“I’m sure Matt [Centrowitz] is going to have a lot of respect for the old man,” Lagat said. “He’s not going to really dust me that bad. I’m going to make a deal also with Nick [Willis], Will Leer and my training partner Lawi Lalang to kind of give me some respect. I’ve earned it. Just let me go and win the event.”
But Lagat’s next three sentences revealed much more about his current state of mind.
“They (Centrowitz, Willis, Leer and Lalang) are the ones that challenged me [in the past]. I don’t think it is the other way now. I don’t think I challenge them anymore, but they are the ones I always think about.”
In a mile, at age 40, Lagat is probably in over his head. But Lagat remains a formidable force in the 3k and 5k; after all, he beat Leer in the 3k in Boston last week. When we caught up with him on camera (interview below), Lagat said that if he can get into the kind of shape he was in late last year (when he ran 13:06 in Berlin on August 31) that he believes he can still win a medal in Beijing as that will mean he will have the fitness to hang around in a championship race. If his 2015 outdoor season is more similar to his races at Pre (14th, 13:31) and Glasgow (12th, 13:27) last year, Lagat will be less optimistic.
Finally, Lagat said that he received a direct message on Twitter from fellow Millrose legend Eamonn Coghlan, whose 3:58.15 masters world record Lagat will be trying to break on Saturday. After watching Lagat’s 7:48 in Boston, Coghlan told Lagat congratulations on the mile record (even though Lagat hasn’t broken it yet) and that he’s glad Lagat will be the one to do it. Coghlan predicted a 3:54 for Lagat.
Centrowitz added that he told Lagat earlier that even if Centro wins the race in 3:50, Lagat will get way more press if he manages to run 3:55. Lagat’s response? “I should” (as in, Lagat deserves to get more press for running 3:55 for the mile at age 40), as everyone laughed.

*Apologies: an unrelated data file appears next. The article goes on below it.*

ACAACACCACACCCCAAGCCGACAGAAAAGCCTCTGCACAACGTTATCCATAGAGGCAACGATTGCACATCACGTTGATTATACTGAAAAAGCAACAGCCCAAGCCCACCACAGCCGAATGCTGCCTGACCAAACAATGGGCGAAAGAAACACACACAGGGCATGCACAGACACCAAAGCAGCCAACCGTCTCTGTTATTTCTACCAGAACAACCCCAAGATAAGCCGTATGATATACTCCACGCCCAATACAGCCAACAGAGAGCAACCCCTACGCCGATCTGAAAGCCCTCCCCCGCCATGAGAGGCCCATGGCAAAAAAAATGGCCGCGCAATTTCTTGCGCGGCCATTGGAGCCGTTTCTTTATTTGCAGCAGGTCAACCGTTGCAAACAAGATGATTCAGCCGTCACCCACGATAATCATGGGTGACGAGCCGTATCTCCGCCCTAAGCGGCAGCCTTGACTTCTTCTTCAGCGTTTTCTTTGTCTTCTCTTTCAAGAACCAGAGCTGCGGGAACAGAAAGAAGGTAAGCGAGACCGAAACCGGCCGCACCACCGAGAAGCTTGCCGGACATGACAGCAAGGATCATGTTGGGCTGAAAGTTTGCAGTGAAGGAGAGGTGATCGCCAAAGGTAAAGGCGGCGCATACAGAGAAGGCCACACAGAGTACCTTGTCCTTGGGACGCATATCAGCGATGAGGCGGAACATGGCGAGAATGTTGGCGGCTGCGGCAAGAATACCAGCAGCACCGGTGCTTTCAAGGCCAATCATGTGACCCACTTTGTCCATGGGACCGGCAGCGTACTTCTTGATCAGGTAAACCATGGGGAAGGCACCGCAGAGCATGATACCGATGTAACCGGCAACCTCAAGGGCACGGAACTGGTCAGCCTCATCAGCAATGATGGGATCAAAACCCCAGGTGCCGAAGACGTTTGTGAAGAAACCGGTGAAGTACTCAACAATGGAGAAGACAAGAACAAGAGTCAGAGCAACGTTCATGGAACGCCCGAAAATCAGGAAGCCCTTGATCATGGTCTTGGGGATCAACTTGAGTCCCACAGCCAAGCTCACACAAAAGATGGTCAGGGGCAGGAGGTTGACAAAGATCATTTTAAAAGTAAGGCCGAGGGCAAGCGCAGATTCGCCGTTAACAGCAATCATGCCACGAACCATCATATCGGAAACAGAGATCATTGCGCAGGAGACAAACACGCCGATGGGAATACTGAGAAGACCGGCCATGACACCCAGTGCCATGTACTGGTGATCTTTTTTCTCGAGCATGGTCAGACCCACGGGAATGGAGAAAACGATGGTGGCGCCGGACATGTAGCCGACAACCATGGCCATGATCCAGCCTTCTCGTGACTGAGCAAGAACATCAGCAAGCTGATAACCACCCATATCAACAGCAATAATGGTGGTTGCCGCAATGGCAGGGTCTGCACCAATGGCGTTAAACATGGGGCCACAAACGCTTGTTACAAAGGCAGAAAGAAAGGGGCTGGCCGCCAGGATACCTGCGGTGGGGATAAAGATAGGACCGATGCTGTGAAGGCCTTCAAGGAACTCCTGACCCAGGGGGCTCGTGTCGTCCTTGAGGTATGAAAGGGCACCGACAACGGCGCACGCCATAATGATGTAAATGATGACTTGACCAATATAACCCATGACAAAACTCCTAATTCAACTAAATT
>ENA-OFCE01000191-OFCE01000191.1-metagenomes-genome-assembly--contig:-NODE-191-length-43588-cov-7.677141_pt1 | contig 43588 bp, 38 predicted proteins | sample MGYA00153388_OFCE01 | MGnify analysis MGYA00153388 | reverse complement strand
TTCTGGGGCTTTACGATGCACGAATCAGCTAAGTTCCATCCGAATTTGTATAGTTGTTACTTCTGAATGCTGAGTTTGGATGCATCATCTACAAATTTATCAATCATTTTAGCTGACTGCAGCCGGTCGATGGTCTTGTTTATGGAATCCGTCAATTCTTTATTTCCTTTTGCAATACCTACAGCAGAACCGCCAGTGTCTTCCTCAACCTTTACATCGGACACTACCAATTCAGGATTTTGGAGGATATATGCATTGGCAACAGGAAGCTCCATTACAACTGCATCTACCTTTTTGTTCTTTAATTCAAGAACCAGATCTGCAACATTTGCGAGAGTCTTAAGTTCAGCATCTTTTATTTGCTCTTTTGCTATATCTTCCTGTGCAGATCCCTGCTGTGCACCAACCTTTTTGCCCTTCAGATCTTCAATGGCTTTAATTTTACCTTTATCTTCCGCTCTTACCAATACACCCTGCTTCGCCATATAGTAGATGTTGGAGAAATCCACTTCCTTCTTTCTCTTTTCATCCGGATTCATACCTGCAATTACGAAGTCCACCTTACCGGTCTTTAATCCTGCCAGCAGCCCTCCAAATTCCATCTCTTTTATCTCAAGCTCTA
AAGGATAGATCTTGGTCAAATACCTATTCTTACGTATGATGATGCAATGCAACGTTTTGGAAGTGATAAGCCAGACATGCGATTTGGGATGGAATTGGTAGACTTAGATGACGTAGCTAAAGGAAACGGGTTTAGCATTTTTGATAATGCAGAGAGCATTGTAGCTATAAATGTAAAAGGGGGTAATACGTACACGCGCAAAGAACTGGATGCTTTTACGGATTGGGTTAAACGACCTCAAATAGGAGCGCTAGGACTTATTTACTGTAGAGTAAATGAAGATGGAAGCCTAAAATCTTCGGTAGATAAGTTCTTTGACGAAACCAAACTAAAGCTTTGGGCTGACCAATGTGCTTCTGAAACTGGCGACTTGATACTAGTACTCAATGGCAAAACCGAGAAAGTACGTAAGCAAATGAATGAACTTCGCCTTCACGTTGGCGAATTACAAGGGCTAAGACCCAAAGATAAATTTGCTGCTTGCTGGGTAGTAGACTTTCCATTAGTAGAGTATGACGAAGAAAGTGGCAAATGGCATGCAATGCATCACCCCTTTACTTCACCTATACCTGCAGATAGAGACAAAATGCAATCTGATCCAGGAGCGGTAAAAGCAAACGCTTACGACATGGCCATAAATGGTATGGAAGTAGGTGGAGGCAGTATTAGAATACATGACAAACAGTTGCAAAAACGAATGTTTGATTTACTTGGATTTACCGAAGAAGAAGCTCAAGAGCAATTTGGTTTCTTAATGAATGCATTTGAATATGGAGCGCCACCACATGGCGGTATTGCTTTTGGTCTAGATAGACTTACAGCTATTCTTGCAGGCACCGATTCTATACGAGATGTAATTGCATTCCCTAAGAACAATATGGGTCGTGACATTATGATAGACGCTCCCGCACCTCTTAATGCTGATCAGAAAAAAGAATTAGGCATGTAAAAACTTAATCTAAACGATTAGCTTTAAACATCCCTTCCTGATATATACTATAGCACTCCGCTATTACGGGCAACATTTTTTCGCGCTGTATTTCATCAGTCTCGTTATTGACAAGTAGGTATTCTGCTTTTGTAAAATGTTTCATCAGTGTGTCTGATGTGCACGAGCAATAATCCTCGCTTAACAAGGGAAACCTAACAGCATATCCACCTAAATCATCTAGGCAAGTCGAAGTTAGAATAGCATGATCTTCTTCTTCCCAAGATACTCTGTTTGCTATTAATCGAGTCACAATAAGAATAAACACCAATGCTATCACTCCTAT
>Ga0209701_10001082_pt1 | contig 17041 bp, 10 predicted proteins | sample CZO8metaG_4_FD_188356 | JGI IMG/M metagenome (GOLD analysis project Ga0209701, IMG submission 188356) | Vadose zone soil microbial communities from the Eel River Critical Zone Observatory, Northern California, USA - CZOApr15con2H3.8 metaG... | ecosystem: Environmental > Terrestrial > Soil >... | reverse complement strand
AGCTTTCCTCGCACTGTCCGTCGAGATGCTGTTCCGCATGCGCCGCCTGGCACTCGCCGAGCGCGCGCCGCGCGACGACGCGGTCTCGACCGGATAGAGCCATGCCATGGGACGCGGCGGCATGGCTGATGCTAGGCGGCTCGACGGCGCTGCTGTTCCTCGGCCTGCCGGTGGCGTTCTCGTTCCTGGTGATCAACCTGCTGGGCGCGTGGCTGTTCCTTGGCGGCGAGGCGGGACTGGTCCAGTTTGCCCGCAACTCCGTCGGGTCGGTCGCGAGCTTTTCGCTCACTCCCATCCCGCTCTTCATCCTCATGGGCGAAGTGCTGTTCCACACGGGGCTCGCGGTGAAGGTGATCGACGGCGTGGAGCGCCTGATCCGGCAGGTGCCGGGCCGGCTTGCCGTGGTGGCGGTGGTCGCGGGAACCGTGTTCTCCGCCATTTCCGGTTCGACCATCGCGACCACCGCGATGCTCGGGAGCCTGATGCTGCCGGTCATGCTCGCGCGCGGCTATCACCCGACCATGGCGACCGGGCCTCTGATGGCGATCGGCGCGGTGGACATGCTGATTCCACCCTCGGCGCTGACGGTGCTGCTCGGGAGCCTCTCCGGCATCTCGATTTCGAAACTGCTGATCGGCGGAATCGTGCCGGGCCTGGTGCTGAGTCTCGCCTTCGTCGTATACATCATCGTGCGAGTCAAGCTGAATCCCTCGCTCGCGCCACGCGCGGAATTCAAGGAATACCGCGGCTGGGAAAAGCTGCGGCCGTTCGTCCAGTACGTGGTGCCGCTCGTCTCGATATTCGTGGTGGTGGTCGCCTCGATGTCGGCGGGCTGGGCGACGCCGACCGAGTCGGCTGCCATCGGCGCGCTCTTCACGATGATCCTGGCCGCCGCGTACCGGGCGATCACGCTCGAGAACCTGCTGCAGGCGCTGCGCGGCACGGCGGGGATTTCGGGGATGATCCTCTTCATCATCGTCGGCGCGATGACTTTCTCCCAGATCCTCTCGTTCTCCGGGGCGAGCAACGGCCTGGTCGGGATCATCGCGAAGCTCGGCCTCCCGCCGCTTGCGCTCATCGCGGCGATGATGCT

(Editor’s note: Tone can sometimes be lost in print. For the record, this story was told in a very jovial, not arrogant way. Centrowitz and Lagat were both laughing).
5) Free Valentine’s Day Advice From Matthew Centrowitz
American miler Matthew Centrowitz got the biggest laughs at the pre-meet press conference once again, just as he did two weeks ago.
Today, decathlon star Ashton Eaton was asked if he had anything planned for Valentine’s Day for his wife Brianne, who was sitting next to him.
Eaton said that a few days ago he went to Brianne and told her he was struggling with Valentine’s Day ideas and asked her to come up with a plan. She told him not to worry about it so Eaton told the press he was therefore all set for Saturday and maybe he’d just try to get her two wins as a present (he’s in the LJ and 60m hurdles).
Centrowitz then took the mike and looked at Eaton and said, “If any girl tells you, ‘Don’t worry about it,’ worry about it. I’d make sure you have something lined up besides two wins.”
Everyone in the room laughed.
A member of the media followed up and asked if Centrowitz’s girlfriend was with him in New York. Centrowitz, whose relationship status has been debated on the LRC forums, got another laugh by asking that the questions be focused on running.
6) Assorted tidbits
- Here are the splits the rabbits will be looking to hit in the distance races:
Men’s 1k: 1:20 through 600
Men’s mile: 56-high; 1:54; 2:52 through 800
Men’s 3k: 4:08 through 1600 (7:45 pace)
Men’s 5k: 8:00 through 3k (13:20 pace)
Women’s 800: no rabbit, though Marilyn Okoro is expected to lead.
Women’s mile: 65, 2:10 through 800
Women’s 3k: 71-second pace (8:50 pace)
- The Wanamaker Mile could see the 100th sub-4 performance in the history of the Armory (currently, there have been 94). NYRR CEO Mary Wittenberg mentioned that Oregon’s Edward Cheserek, who has never broken 4:00 in an open race, could be the man to do it, to which Ashton Eaton immediately responded with a “Go Ducks!”
- After looking at the entry list, we determined that the men’s Wanamaker Mile was so good that it deserved its own preview and the meet organizers shared our belief that the 2015 edition could be a truly special race. Armory Foundation president Norb Sander said that overall he felt the meet was the strongest and deepest it’s been in the past 20 years and that the mile is one of the strongest and deepest mile races ever indoors. Meet director Ray Flynn echoed his claim, calling this year’s Wanamaker field “probably the best” in the event’s history.
- David Oliver must really not like practice. The 2013 World champion, who trains with fellow world champs Jason Richardson and LaShawn Merritt, repeatedly mentioned how he enjoys any chance to get out and race. “I love competition. It beats the hell out of going to practice all the time,” Oliver said.